To XP or not to XP

Microsoft, a company not known for its modesty, has certainly kept its bold tone with the launch of its newest operating platform, Windows XP. The company went a little far referring to XP as Great XPectations. On behalf of everyone, please accept my apologies, Mr. Dickens.

ComputerWorld Canada reviewed Windows XP Professional. Unlike most testing facilities which take a new product and place it on the newest technology, we decided to put it on the slowest machine XP is slated to run on. Part of this was out of necessity (it was the only extra machine lying around since our test machine was being upgraded) and part out of it was self preservation (cold day in hell I was going to wipe the hard drives on one of my machines, at least not yet).

We installed it on an Intel 233 MMX, with 256MB of RAM (no point in skimping here) with a 3GB hard drive.

The big change with XP is that both versions (professional and home) are running on a combination of the NT and 9x kernel, according to Microsoft.

In my experience Windows 9x typically has problems when many applications are running simultaneously. You might not necessarily get a blue screen but your machine would often lock up.

So I started surfing some movie preview sites, opened up another browser to listen to Internet radio and then loaded Adobe PhotoShop at the same time. All performed without a glitch. Then I tried running a series of Internet radio stations simultaneously while working in PhotoShop. Other than an incredibly interesting aural experience, think free jazz meets early Clash, it was smooth sailing – none of the station’s signals were dropped . Though not entirely a Windows issue, it was nice nonetheless. I even managed to create a PowerPoint presentation while surfing, and at the same time use a PhotoShop image filter (a huge power consumer) on a large file. I tried this with Windows 98 on my home machine (an almost identical configuration), and it froze like a Popsicle.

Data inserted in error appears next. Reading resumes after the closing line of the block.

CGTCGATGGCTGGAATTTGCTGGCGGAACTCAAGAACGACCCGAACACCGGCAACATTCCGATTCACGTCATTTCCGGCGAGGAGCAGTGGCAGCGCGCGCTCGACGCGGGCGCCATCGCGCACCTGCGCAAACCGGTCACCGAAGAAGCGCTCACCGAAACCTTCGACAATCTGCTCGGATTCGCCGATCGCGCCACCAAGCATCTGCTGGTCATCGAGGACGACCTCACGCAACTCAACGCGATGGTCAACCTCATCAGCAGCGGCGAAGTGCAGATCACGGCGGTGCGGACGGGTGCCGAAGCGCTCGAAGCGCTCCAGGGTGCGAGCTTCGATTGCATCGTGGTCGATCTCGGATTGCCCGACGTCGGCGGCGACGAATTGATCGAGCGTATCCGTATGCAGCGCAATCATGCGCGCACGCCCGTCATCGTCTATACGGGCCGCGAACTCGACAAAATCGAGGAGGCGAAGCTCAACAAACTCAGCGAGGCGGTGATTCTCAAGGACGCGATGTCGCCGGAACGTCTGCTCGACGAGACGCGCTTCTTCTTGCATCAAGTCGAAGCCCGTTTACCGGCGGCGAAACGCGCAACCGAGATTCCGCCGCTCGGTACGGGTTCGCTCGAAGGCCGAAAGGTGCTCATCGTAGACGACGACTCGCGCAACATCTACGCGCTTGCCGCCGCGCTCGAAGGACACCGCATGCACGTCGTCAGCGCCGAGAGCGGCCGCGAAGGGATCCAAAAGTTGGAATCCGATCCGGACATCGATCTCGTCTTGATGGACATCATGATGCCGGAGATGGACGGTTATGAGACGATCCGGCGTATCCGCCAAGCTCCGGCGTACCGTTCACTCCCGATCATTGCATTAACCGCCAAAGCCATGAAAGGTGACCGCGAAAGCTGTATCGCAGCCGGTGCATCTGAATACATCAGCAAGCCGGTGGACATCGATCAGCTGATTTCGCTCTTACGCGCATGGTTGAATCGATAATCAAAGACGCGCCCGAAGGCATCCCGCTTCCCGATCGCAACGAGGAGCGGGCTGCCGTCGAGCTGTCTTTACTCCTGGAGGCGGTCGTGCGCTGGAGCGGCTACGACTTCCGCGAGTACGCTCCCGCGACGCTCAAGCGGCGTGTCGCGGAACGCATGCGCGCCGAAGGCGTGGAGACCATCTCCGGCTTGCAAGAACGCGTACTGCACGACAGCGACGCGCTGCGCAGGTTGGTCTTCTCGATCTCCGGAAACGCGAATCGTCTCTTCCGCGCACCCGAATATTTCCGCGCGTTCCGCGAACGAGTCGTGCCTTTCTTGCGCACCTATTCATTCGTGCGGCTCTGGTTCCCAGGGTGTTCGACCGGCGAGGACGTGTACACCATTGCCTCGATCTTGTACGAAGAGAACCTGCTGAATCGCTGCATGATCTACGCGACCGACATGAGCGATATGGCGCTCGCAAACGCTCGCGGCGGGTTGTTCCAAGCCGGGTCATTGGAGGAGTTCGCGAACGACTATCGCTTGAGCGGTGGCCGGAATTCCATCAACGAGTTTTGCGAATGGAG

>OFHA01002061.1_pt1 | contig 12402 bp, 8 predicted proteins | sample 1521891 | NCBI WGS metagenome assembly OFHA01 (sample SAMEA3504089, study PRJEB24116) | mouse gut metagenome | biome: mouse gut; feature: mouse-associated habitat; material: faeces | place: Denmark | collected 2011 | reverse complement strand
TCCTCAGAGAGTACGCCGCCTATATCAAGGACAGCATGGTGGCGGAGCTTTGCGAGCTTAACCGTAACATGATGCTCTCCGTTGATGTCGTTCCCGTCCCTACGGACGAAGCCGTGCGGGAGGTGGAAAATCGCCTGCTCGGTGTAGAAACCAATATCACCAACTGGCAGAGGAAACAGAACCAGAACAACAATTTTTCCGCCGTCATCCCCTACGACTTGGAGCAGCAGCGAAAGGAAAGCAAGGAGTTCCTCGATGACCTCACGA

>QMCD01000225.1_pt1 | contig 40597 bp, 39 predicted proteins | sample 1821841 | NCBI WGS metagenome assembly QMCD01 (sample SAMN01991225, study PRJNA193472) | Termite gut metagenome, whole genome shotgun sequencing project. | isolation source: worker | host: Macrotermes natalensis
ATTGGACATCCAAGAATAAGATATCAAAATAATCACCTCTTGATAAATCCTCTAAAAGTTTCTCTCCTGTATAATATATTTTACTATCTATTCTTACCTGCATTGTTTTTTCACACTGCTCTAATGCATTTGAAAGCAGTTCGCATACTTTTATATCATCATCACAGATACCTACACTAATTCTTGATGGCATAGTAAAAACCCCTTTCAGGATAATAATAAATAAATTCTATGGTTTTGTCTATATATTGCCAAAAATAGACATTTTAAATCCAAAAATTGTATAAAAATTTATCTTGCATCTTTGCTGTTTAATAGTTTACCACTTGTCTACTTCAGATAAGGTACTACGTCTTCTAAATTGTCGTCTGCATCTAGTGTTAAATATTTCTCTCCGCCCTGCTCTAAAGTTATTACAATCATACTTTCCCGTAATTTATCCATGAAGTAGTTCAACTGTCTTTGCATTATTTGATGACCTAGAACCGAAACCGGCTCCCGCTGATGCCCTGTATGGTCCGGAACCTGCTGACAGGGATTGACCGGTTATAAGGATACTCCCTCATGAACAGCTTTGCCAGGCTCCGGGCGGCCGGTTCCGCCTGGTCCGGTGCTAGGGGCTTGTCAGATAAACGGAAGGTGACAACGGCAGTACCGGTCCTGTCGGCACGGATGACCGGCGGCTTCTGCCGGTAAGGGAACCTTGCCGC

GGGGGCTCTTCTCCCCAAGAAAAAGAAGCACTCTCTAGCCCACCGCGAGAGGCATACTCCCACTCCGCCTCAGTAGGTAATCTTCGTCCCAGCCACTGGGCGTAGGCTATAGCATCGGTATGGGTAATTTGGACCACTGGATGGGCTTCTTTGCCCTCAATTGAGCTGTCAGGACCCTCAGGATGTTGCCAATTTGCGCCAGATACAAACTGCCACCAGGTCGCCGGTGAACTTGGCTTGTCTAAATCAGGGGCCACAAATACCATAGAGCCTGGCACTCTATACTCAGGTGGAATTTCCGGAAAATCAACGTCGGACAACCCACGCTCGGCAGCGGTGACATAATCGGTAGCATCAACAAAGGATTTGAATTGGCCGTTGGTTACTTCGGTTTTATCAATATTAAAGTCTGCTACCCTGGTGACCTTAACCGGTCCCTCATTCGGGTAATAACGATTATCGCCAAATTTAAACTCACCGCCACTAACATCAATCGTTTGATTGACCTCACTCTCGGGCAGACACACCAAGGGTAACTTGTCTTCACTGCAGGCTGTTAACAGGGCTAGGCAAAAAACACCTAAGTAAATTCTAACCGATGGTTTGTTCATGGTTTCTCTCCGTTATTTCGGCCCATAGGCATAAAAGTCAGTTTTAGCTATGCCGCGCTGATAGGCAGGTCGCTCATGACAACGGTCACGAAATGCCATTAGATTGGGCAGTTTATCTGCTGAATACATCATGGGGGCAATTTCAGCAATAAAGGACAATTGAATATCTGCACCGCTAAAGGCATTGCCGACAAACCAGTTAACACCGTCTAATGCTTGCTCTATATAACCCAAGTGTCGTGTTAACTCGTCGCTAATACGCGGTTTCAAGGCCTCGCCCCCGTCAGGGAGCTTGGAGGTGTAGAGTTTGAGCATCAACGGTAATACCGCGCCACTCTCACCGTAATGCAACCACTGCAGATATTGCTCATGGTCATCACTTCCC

Yet none of this should come as a surprise since Microsoft has always been claiming the NT kernel is stable.

pretty new face

A lot has been made of the new look and feel of XP and, to give Microsoft credit, the change is as big as Windows 3.1 to 95. For those of you who made that migration, you probably remember it took some getting used to.

My reaction to XP was much the same. Since I am accustomed to Windows Explorer, locating some files and applications took a little practice. Explorer, per se, does not exist. You have to click on folders in “my computer” for individual files to appear.

Like many, I refused to take the XP tour. I take that back. I did start the tour but once I was told XP was “the new version that brings your PC to life” I clicked cancel. No need for a reviewer to be more prone to bias than is already inherent.

The first thing you notice is a clutter-free desktop. In fact, except for the recycle bin, there is nothing. This is a nice treat and might also explain why Microsoft has finally included some new default photographs you can install as wallpaper. Let’s be serious, did anybody ever use straw mat or pin stripe as a background?

I also like the fact the task bar disappears when not in use. It gives the user a little more space to work with and minimizes visual distraction.